Some Providers Taking Advantage of Loophole in Stark Law
Many providers have been taking advantage of a loophole in a law intended to prevent physicians from self-referring Medicare beneficiaries to reap financial benefits, the Wall Street Journal reports (Carreyrou/Adamy, Wall Street Journal, 10/22).
The law, referred to as the Stark Law after former Rep. Pete Stark (D-Calif.), bans physicians from referring Medicare beneficiaries they are treating to entities in which they have a financial stake (Carreyrou, "Briefly," Wall Street Journal, 10/22).
The law includes an exemption for "in-office ancillary services" that originally was intended for routine procedures -- such as in-office blood tests -- to allow for more efficient care delivery (Wall Street Journal, 10/22). In particular, the exemption was created out of concerns about compromising integrated care delivery practices, such as the Cleveland Clinic (Adamy, "Washington Wire," Wall Street Journal, 10/22).
However, the Journal reports that advances in medical technology have expanded use of the exemption beyond the law's original intent. Some stakeholders have said the exemption has led to unnecessary tests and procedures by providers attempting to profit from Medicare reimbursements.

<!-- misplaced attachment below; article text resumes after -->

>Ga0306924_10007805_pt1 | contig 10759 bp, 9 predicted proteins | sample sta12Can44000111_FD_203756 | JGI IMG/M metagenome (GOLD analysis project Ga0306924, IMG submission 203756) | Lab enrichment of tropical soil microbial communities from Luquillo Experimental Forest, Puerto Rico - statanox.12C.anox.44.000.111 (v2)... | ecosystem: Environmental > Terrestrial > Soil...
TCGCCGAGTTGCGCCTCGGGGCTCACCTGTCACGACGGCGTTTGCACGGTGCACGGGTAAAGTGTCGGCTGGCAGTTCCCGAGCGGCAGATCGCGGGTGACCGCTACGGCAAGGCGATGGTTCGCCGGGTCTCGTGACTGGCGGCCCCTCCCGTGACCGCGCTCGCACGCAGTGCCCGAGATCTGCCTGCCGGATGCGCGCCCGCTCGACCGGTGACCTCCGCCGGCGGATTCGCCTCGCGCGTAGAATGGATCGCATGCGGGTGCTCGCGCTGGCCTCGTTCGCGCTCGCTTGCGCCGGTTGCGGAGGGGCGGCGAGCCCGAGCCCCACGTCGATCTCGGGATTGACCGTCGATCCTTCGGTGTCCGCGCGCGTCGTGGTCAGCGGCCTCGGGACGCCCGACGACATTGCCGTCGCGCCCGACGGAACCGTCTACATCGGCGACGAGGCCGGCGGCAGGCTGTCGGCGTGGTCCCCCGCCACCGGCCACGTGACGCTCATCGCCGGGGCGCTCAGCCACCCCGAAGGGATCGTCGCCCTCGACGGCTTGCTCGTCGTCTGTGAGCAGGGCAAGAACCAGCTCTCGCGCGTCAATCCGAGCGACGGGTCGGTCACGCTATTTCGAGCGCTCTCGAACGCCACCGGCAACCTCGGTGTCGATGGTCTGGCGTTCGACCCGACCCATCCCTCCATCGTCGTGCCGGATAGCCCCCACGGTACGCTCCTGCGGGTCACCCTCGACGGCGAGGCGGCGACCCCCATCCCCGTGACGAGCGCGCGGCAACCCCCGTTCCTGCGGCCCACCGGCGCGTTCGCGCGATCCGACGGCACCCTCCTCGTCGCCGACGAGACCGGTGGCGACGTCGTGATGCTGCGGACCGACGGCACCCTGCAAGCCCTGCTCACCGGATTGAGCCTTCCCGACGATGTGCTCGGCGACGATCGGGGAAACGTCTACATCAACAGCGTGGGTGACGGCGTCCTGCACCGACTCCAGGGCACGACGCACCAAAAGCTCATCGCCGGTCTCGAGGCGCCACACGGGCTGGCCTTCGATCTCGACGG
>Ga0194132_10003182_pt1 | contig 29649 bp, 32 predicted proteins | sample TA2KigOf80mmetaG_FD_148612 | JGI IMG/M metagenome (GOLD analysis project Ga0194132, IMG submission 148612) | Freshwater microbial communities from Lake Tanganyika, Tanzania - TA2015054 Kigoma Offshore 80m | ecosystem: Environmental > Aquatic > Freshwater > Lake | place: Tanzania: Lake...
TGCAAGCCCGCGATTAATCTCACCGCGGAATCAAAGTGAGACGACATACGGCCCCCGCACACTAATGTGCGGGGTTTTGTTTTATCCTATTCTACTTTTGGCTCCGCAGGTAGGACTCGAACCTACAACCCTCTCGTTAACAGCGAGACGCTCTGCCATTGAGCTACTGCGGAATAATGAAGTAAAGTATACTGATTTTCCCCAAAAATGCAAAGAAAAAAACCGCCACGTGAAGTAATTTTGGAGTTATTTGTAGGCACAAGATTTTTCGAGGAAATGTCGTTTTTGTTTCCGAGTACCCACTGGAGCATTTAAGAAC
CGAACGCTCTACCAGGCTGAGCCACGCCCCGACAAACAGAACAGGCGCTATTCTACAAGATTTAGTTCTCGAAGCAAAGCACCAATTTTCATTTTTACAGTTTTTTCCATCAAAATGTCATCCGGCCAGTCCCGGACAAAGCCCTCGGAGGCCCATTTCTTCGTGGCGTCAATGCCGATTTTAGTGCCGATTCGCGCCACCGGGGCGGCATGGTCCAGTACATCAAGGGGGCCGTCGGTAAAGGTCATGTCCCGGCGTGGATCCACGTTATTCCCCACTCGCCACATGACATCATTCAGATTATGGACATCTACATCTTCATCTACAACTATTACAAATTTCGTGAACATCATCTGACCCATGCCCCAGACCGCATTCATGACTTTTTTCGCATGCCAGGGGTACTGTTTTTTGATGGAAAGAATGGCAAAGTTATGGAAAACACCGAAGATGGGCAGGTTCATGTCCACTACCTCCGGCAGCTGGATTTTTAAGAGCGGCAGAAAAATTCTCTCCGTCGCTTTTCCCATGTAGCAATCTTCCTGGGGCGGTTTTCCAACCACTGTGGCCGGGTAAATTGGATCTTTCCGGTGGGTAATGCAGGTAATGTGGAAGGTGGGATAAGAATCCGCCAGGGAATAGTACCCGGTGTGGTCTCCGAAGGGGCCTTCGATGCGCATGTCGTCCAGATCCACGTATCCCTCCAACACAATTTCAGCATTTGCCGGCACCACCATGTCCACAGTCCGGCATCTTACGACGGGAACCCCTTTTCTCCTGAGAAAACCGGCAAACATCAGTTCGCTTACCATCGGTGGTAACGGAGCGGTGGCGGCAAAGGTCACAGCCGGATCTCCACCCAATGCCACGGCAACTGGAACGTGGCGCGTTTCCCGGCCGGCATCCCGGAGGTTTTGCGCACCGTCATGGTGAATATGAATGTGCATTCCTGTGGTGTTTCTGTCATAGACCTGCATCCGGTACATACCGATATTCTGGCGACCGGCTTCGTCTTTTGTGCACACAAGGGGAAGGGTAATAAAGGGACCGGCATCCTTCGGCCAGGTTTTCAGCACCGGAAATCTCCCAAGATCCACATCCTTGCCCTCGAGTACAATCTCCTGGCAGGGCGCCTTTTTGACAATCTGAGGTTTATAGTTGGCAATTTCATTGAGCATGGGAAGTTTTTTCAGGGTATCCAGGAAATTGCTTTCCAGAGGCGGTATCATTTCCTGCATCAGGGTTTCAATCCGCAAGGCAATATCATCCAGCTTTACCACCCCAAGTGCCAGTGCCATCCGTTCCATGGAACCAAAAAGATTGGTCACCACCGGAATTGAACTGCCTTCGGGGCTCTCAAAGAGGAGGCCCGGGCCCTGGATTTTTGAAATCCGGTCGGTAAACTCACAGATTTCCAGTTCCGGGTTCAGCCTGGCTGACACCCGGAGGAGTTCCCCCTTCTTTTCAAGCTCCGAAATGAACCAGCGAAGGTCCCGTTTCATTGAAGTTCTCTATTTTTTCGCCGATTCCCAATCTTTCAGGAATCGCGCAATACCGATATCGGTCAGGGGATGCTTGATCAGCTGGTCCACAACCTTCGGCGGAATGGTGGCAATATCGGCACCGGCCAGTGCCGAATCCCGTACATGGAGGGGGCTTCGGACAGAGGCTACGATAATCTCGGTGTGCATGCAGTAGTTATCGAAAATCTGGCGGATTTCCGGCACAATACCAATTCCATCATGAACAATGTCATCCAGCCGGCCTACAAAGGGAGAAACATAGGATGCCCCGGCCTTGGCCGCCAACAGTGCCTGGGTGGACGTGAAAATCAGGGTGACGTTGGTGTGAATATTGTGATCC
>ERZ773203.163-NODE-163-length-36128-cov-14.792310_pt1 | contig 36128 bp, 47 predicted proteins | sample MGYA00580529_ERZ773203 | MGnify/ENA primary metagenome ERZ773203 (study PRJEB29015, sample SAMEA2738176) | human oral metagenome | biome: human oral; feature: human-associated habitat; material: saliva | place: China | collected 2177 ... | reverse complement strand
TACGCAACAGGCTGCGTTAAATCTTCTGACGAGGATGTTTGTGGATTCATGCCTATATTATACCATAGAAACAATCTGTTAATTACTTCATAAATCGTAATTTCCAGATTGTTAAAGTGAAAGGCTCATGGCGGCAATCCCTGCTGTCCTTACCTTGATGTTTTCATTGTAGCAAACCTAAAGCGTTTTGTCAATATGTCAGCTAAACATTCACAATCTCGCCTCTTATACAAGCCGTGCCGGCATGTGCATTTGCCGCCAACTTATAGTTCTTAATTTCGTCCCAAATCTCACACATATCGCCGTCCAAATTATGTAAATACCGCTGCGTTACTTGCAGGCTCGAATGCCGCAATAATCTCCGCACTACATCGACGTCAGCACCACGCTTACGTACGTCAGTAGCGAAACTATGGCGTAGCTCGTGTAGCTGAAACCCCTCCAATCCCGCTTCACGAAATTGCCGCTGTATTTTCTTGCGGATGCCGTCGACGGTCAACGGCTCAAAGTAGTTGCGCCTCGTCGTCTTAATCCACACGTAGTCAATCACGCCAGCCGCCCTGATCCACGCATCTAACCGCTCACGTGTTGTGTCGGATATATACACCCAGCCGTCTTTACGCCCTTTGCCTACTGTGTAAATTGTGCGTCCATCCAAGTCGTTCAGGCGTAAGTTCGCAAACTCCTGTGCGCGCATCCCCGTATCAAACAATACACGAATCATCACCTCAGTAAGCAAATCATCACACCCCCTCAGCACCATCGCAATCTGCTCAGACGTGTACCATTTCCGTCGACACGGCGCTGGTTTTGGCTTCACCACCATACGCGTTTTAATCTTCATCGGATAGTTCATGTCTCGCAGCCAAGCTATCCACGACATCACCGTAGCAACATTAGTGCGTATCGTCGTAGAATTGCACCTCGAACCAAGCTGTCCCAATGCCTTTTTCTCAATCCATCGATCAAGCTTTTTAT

For example, Medicare billing records show that two providers at Florida-based 21st Century Oncology in 2012 received 21% of all Medicare reimbursements paid to pathologists and labs for one type of costly bladder-cancer test. The practice is under investigation by the HHS Office of Inspector General and U.S. attorney's office for the middle district of Florida for potential Medicare billing fraud. However, federal regulators "have largely not challenged" providers who have used the exemption, according to the Journal.
Providers who have made significant use of the exemption said that the tests are ordered for medical reasons and that such in-house tests and lab results help them to deliver better, more efficient care (Wall Street Journal, 10/22).
Some Urge Limiting Exemption
Meanwhile, some groups representing providers have urged limits to the exemption, "Briefly" reports. For example, the College of American Pathologists and the American Society for Radiation Oncology both have said the exemption incentivizes overuse of pathology and radiation therapy services. Further, the Obama administration and some lawmakers have proposed narrowing the exemption ("Briefly," Wall Street Journal, 10/22).
Stark said he was not sure if he would vote for the measure today, given that "the law [has gotten] to be as thick as a phonebook for all the exemptions" ("Washington Wire," Wall Street Journal, 10/22).This is part of the California Healthline Daily Edition, a summary of health policy coverage from major news organizations. Sign up for an email subscription.